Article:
'The Conversation on Race'

Shirley Sherrod, as presented last Monday, was a woman robbed of history. The immediate history of her comments were removed, as anyone can see from the tape. But the broader history--the murder of her father by the Klan, her subsequent devotion to a war against domestic terrorists inaugurated by her rifle-toting mother, the sad years of unpunished murder of black people in the South, and the accompanying pillage of black farmland--was also necessarily excised. What you saw last week was rather profound--like a watching tribunal in which the zeal to render a verdict was only matched by the zeal to ignore all evidence.


It's rather shocking when you consider the facts. The NAACP is the oldest organizational champion of integration in existence today, and maybe the greatest in American history. Founded in 1909, as an integrated group with integrated leadership, the NAACP has historically not just suffered at the hands of racists, but also at the hands of black nationalists and separatists. No less then the W.E.B. Du Bois parted with the group, in part, because of its steadfast commitment to integration. In 1995, the NAACP, likely much to their peril, refused to support the Million Man March because of its disagreements with Louis Farrakhan. 

With that backdrop, the likelihood of an Obama official with roots in the Civil Rights Movement, coming to NAACP meeting to preach racism should have set off alarm bells, immediately. (Specifically for the NAACP itself.) The scenario only becomes likely if you either excise history--or if those who seek to excise history shake your confidence. The former describes Breitbart's legions. The latter describes the NAACP. 

I keep hearing people bantering about this notion of a national conversation on race, and I have finally figured out why it rankles so. This is a country where any variant of the phrase "slavery caused the Civil War" is still considered controversial, and where respectable intellectuals believe the NAACP and the Tea Party movement are two sides of the same coin. The NAACP has repeatedly cited "elements of the Tea Party" for racism, and yet the argument is just as repeatedly rendered as "the NAACP says the Tea Party is racist."

Expecting an American conversation on race in this country, is like expecting financial advice from someone who prefers to not check their bank balance. It's not that the answers, themselves, are pre-ordained, its that we are more interested in  answers than questions, in verdicts than evidence. Even now, there are people who insist--in spite of the actual video--that the NAACP audience is actually cheering for Sherrod to not help the white farmer.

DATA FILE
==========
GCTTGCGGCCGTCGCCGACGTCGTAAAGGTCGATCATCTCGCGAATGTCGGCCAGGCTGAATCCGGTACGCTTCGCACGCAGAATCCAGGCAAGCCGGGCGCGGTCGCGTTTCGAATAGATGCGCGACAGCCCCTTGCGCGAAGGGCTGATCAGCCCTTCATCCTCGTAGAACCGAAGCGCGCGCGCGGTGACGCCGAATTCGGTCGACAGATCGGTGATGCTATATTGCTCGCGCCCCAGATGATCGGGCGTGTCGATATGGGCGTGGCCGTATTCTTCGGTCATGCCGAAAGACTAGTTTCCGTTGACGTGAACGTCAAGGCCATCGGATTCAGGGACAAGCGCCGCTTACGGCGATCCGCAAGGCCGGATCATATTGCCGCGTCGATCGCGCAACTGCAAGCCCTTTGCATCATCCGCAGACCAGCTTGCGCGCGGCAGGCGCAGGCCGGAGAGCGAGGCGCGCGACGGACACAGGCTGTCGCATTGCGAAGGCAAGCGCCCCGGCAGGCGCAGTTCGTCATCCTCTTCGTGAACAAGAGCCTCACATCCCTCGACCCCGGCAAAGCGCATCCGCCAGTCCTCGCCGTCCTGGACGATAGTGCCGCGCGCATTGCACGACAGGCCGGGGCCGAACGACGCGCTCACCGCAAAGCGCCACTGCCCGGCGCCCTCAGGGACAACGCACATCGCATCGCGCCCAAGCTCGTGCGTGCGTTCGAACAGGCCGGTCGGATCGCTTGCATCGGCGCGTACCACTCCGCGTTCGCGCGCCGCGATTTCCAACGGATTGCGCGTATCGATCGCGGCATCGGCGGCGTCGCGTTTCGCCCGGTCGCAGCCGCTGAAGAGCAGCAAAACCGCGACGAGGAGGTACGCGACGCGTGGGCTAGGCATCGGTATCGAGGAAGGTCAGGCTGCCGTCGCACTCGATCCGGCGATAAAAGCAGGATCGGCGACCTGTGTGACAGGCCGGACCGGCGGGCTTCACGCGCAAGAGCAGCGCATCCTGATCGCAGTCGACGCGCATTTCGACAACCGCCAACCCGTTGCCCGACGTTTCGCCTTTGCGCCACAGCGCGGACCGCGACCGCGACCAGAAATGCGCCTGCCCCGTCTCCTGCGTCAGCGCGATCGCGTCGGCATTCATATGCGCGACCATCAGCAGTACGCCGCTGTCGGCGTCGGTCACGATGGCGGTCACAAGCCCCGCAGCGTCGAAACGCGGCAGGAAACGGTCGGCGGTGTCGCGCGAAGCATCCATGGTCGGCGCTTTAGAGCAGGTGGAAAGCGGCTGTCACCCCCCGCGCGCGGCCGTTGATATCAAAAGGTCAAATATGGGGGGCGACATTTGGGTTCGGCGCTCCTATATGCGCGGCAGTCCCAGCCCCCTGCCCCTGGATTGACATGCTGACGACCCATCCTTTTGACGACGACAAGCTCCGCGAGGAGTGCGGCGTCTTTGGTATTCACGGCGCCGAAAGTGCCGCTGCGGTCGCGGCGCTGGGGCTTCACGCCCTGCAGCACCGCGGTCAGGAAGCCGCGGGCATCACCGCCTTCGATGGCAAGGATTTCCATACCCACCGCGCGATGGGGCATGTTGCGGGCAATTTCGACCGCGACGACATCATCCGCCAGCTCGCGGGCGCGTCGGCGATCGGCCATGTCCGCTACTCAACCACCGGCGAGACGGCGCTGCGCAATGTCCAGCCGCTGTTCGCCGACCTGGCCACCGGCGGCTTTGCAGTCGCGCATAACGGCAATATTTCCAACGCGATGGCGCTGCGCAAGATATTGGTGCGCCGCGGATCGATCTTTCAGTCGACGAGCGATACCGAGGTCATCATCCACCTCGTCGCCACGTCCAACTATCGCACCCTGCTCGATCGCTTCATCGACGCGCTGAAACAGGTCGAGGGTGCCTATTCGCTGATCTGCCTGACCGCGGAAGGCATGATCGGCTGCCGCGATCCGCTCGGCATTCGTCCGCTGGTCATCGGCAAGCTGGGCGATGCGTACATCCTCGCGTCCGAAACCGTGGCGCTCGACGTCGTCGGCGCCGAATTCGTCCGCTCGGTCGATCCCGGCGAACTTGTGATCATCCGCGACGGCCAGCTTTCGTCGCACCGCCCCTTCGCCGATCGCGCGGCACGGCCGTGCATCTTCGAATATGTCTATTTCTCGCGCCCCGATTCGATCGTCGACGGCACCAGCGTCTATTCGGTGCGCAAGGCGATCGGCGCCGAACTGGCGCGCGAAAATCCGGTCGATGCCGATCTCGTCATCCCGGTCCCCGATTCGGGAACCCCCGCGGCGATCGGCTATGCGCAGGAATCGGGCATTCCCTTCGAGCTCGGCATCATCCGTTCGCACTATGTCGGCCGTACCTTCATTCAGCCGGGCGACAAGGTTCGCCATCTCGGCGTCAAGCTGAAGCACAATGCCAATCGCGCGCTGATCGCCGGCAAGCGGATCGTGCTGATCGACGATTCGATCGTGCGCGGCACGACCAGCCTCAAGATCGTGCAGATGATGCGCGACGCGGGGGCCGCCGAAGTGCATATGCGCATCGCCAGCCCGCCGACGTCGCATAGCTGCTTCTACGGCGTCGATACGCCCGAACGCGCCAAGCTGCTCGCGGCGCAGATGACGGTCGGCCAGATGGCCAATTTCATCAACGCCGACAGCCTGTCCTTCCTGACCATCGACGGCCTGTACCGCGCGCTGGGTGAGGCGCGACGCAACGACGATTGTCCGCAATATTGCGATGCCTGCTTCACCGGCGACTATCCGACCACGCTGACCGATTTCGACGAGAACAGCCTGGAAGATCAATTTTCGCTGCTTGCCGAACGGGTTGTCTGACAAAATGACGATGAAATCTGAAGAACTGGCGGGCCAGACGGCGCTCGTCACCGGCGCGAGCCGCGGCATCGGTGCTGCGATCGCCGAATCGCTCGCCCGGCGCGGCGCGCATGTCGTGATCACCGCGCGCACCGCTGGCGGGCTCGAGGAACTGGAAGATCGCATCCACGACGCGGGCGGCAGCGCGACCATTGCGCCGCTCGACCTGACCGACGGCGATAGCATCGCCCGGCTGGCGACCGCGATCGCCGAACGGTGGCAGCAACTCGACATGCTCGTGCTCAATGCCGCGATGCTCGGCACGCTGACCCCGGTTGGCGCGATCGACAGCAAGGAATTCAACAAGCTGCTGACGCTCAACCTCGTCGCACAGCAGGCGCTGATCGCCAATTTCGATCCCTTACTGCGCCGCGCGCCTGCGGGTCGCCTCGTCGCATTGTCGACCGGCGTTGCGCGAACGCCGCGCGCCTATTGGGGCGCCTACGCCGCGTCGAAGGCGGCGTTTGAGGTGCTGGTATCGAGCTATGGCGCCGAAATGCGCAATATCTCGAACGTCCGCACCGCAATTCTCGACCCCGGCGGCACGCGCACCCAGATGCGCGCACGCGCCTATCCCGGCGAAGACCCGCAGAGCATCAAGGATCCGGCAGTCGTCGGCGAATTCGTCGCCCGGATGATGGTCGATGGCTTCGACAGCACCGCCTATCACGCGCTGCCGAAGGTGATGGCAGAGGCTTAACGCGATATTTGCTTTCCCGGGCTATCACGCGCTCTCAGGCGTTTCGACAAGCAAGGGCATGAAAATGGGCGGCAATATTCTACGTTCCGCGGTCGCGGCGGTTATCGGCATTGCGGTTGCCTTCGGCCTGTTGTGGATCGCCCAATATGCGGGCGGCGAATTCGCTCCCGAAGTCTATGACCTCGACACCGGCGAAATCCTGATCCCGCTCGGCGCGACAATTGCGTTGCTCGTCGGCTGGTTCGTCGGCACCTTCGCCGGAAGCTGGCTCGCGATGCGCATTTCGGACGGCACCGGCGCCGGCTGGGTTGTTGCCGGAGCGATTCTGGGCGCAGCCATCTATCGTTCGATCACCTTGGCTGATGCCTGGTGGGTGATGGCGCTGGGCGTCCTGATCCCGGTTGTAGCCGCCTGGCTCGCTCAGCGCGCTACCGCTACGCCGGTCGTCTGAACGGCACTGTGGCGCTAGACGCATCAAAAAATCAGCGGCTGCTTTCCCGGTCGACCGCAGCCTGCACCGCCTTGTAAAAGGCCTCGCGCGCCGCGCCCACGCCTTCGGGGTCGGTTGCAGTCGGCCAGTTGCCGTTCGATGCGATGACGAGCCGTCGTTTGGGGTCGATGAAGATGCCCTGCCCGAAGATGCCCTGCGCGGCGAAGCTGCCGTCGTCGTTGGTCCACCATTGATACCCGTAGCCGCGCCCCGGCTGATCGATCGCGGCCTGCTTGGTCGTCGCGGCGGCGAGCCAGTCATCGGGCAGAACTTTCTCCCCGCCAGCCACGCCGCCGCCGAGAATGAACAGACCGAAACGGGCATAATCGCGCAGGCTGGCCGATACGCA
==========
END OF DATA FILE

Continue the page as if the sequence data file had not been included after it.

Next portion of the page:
Put bluntly, this is a country too ignorant of itself to grapple with race in any serious way. The very nomenclature--"conversation on race"--betrays the unseriousness of the thing by communicating the sense that race can be boxed from the broader American narrative, that you can somehow talk about Thomas Jefferson without Sally Hemmings; that you can discuss Andrew Jackson without discussing his betrayal of the black artillerymen who fought at the Battle of New Orleans; that you can discuss the suffrage without Sojourner Truth, Ida B. Wells or Frederick Douglass; that you can discuss temperance without understanding the support of the Klan; that you can discuss the path to statehood in Florida without discussing Fort Gadsen; that you can talk Texas without understanding cotton, and so on.

It's not so much that we don't know--it's that we aspire to not know. The ignorance of the African-American thread in the broader American quilt--the essential nature of that thread--is willful, and the greatest evidence that the spirit of white supremacy walks with us. There was a lot of self-congratulation around the justice done on Shirley Sherrod. It's premature. The thing will happen again. Race isn't a "distraction" from Obama's agenda--it's the compromised, unsure ground upon which this country walks everyday. It is the monster, and it will not be evaded writing Shirley Sherrod off to the machinations of the 24-hour news cycle.

Talk is overrated. There can be no talk with people who've conditioned themselves out of listening. This is the country we've made. This is the country we deserve.
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Ta-Nehisi Coates is a national correspondent at The Atlantic, where he writes about culture, politics, and social issues. He is the author of the memoir The Beautiful Struggle.

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